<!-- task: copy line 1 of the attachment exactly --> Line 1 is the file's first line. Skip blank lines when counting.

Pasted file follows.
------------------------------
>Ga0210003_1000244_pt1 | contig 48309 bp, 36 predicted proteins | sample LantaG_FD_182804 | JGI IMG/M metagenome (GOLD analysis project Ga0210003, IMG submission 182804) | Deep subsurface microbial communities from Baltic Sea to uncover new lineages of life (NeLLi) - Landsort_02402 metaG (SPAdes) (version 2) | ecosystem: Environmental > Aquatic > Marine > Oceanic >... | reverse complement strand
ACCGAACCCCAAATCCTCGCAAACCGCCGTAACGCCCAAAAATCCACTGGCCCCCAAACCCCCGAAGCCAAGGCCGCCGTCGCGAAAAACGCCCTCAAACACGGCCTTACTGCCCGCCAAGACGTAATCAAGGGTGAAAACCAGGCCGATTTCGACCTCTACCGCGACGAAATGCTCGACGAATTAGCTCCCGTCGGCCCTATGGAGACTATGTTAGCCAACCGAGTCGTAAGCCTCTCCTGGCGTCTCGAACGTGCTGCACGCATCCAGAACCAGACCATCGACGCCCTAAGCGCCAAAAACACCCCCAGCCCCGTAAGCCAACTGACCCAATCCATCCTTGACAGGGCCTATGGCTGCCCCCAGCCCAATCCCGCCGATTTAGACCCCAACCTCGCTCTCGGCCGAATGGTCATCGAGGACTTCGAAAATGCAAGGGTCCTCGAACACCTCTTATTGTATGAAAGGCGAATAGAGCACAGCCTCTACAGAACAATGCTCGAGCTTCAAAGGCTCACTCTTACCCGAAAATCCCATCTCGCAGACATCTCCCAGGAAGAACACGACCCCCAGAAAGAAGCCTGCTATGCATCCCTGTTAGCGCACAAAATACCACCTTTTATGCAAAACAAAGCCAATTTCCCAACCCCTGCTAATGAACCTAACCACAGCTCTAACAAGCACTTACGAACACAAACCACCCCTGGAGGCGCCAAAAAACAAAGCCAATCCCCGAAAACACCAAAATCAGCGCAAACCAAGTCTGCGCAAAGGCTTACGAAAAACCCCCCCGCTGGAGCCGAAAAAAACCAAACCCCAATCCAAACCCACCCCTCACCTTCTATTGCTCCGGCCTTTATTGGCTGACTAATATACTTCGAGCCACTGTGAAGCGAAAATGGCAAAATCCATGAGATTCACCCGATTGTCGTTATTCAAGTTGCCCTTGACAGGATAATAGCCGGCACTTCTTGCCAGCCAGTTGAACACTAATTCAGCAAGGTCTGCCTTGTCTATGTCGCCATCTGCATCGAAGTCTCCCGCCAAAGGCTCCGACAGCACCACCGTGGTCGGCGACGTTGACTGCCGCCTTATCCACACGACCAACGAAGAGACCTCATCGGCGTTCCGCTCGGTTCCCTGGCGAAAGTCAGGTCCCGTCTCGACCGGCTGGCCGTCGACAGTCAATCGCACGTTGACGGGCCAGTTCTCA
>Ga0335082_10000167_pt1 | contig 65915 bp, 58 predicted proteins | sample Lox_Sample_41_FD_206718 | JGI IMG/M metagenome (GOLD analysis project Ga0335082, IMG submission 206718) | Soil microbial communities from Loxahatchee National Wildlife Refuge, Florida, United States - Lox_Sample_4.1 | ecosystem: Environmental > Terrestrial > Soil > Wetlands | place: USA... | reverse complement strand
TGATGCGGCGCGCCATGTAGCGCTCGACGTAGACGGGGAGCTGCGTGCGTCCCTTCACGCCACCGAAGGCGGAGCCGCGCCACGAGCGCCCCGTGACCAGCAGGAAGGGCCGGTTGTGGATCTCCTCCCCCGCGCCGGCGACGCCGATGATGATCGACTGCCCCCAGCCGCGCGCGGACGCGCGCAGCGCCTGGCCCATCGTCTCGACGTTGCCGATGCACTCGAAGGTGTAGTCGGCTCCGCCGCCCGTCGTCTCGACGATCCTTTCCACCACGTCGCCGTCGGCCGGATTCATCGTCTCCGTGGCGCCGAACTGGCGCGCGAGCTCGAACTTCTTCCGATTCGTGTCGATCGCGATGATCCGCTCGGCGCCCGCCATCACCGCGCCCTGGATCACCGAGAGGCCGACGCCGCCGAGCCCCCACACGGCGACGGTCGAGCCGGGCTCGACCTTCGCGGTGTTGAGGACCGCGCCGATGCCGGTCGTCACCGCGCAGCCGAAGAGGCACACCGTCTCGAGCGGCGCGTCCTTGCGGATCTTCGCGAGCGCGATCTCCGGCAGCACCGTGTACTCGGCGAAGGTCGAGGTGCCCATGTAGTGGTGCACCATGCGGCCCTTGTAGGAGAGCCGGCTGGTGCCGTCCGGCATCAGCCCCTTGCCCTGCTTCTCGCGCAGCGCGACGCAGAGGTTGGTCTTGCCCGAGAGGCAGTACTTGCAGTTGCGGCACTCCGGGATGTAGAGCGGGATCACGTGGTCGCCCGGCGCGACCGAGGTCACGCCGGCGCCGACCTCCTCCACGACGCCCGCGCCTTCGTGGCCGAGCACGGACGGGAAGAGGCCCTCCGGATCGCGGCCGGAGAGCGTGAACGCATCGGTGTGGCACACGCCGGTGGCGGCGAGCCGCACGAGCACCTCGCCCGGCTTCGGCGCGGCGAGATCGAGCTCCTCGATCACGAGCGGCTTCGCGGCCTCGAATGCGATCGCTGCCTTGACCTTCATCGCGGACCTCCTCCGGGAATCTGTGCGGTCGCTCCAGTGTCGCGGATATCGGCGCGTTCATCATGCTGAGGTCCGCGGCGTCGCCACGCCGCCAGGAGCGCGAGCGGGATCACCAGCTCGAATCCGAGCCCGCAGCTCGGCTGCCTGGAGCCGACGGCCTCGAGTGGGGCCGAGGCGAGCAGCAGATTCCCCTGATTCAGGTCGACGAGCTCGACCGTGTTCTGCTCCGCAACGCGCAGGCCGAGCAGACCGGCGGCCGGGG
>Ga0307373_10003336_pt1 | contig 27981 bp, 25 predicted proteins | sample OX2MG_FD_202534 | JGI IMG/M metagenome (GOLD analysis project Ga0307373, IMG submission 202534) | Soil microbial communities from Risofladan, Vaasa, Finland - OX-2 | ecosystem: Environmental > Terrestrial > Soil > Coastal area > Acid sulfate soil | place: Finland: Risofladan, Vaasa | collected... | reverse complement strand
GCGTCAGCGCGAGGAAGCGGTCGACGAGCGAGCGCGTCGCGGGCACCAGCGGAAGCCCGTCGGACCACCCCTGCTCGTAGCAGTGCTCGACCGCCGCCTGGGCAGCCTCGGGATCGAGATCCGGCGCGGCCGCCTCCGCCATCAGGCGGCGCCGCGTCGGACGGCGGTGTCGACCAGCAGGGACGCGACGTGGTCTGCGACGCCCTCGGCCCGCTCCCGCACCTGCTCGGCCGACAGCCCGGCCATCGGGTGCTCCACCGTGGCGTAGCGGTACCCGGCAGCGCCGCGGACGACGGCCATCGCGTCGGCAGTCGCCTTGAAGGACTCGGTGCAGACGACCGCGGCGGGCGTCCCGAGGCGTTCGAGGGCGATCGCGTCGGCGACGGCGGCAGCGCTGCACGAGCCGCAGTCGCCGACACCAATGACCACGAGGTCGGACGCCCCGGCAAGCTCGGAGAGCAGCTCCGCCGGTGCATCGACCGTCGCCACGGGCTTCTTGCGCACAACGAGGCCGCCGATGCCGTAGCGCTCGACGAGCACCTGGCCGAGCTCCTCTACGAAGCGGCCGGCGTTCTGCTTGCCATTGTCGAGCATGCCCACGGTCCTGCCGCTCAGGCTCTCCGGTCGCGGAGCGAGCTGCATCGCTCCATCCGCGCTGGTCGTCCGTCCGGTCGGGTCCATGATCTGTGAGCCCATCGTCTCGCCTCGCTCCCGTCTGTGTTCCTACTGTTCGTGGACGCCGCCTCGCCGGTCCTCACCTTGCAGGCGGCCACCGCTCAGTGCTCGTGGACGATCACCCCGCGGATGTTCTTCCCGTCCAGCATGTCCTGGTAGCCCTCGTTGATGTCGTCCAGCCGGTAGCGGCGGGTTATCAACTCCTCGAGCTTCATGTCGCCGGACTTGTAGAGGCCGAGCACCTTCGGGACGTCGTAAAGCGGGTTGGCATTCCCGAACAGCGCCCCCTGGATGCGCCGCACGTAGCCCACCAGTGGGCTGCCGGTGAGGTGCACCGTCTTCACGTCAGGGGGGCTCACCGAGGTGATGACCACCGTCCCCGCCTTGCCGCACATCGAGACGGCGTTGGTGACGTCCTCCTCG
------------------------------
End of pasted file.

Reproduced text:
>Ga0210003_1000244_pt1 | contig 48309 bp, 36 predicted proteins | sample LantaG_FD_182804 | JGI IMG/M metagenome (GOLD analysis project Ga0210003, IMG submission 182804) | Deep subsurface microbial communities from Baltic Sea to uncover new lineages of life (NeLLi) - Landsort_02402 metaG (SPAdes) (version 2) | ecosystem: Environmental > Aquatic > Marine > Oceanic >... | reverse complement strand